Kathrin Lunzer


Muscle development in chaetognaths

MSc Student
Advisor: Tim Wollesen

Unit for Integrative Zoology, Department of Evolutionary Biology
University of Vienna


Chaetognaths or “arrow worms” are small, marine predators that are among the most abundant planktonic organisms, but several epibenthic species also are also known. So far, the phylum comprises 133 species from all geographical and vertical ranges of the ocean (meiobenthic to planktonic). There is evidence that the taxon has been present since the early Cambrian (ca. 520–540 Mya) with chaetognath representatives from the fossil record being remarkably similar in body organization to present day forms. Their phylogenetic position remained elusive until 2019, when an extensive phylogenetic study by Marlétaz and colleagues found chaetognaths to be part of a previously identified monophyletic group, the gnathiferans.

There has been a longstanding interest in chaetognath body plan organization, the somatic musculature of the adults is known quite well. In contrast, obliquely striated musculature, as is typical for many other invertebrates, is absent in arrow worms, this taxon has “experimented” with various types of cross striated muscles and evolved a unique type of secondary muscles with two different kinds of sarcomeres that alternate within the muscles.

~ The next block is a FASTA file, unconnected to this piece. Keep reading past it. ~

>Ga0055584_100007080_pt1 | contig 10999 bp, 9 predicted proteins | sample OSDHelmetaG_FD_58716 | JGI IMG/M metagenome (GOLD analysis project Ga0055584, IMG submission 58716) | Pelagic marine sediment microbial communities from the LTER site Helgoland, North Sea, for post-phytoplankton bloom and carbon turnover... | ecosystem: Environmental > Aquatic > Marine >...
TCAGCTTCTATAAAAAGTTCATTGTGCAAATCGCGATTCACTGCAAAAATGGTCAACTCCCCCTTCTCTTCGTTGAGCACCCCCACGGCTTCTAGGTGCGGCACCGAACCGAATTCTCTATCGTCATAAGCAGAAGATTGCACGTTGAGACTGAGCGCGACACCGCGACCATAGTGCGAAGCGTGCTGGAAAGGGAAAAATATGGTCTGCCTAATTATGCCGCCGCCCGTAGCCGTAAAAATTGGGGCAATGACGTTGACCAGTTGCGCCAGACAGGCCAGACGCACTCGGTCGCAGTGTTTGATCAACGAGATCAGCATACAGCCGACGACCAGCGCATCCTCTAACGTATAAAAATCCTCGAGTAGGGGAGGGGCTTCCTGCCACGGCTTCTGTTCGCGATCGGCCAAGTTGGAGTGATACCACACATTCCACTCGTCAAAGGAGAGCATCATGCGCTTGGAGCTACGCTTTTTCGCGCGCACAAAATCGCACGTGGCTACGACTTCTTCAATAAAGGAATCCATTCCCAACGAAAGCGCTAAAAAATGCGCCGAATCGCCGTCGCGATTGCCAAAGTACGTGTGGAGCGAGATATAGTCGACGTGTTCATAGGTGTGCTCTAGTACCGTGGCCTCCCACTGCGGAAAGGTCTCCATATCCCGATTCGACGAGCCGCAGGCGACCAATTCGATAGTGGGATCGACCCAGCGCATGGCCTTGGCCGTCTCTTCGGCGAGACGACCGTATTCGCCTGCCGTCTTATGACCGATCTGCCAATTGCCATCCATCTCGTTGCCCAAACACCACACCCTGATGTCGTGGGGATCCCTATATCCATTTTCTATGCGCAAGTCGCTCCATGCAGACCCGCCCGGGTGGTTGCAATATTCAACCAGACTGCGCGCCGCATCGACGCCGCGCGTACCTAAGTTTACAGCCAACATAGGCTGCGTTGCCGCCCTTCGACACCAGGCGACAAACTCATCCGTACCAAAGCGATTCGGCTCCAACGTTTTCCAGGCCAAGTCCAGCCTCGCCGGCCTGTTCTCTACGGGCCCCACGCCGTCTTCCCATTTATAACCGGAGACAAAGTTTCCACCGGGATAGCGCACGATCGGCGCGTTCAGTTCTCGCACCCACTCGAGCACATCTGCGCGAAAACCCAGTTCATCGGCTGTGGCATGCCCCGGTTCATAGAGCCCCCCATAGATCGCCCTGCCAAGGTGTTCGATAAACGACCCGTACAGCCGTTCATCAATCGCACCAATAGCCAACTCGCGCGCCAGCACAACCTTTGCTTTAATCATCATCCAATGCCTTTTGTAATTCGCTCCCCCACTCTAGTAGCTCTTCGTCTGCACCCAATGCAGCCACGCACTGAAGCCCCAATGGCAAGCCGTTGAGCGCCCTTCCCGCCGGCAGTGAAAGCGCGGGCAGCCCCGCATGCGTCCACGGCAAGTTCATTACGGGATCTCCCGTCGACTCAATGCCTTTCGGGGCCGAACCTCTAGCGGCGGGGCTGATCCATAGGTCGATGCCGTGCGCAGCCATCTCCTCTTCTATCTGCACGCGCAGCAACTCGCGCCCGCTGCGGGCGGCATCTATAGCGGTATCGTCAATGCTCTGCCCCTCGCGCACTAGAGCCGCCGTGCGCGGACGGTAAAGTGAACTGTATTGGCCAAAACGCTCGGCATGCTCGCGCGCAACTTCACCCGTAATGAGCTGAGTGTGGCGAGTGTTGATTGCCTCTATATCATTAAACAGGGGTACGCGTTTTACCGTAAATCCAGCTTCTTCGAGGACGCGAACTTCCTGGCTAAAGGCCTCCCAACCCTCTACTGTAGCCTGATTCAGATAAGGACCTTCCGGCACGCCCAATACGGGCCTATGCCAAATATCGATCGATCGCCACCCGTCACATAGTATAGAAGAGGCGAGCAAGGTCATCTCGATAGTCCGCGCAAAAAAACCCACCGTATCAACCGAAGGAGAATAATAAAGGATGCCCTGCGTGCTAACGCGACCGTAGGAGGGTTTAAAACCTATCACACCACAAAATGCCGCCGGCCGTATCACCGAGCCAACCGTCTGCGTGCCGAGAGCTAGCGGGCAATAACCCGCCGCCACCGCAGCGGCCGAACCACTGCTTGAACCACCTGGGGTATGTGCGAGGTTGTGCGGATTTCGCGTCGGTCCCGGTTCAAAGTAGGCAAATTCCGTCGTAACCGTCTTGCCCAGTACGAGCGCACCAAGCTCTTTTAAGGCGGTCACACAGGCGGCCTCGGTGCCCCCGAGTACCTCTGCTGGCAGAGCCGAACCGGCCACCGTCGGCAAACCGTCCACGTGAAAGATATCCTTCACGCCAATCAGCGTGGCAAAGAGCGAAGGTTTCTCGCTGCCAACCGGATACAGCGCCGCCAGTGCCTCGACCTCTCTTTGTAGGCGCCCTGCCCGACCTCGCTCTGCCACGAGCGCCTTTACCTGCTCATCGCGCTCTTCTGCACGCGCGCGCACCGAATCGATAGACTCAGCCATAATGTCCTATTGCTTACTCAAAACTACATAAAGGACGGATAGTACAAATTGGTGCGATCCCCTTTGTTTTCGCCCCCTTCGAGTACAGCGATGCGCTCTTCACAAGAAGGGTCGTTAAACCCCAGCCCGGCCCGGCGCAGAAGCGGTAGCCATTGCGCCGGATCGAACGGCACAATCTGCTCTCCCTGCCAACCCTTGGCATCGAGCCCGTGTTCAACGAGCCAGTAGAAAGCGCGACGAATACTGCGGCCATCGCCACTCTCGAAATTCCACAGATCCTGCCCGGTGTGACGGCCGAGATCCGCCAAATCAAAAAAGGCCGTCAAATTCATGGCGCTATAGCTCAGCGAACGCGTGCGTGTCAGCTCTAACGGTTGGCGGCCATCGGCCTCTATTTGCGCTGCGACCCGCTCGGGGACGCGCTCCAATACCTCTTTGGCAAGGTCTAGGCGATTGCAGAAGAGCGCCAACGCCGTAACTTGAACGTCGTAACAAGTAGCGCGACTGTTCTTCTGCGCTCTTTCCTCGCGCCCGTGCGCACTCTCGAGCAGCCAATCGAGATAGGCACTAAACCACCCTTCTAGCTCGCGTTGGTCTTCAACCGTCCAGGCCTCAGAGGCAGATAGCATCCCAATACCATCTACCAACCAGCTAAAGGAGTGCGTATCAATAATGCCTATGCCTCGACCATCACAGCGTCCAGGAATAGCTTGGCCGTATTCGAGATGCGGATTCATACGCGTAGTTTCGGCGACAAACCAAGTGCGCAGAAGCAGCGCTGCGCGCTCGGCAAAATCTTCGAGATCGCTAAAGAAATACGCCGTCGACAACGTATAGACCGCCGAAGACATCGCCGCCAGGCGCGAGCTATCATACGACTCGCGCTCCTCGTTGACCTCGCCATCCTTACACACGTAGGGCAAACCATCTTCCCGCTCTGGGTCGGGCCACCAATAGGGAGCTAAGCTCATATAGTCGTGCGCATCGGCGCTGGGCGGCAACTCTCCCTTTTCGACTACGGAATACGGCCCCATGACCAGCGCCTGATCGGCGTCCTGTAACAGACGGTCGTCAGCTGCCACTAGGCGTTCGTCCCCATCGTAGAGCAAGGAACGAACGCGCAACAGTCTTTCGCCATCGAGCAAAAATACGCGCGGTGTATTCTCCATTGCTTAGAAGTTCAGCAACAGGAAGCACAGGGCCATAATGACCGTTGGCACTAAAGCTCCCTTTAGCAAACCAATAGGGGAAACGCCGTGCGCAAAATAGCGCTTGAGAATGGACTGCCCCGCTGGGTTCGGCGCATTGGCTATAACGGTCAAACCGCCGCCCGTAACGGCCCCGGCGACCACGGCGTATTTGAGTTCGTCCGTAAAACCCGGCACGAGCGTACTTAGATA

To gain insights in chaetognath evolution and to improve our understanding of the ancestral condition in the gnathiferan clade, we study muscle development during different embryological stages of the benthic chaetognath Spadella cephaloptera. For this purpose, F–actin staining combined with confocal laser scanning microscopy will be employed to address the following questions: When and where do the first muscle fibers appear during ontogeny? Does myogenesis progress in an anterior to posterior manner? S. cephaloptera has been proven to be a suitable research organism, since it can be kept quite easily under laboratory conditions, reproducing all year round. Since chaetognaths and all other remaining gnathiferan clades are direct developers, I would expect the musculature to develop gradually into the adult condition.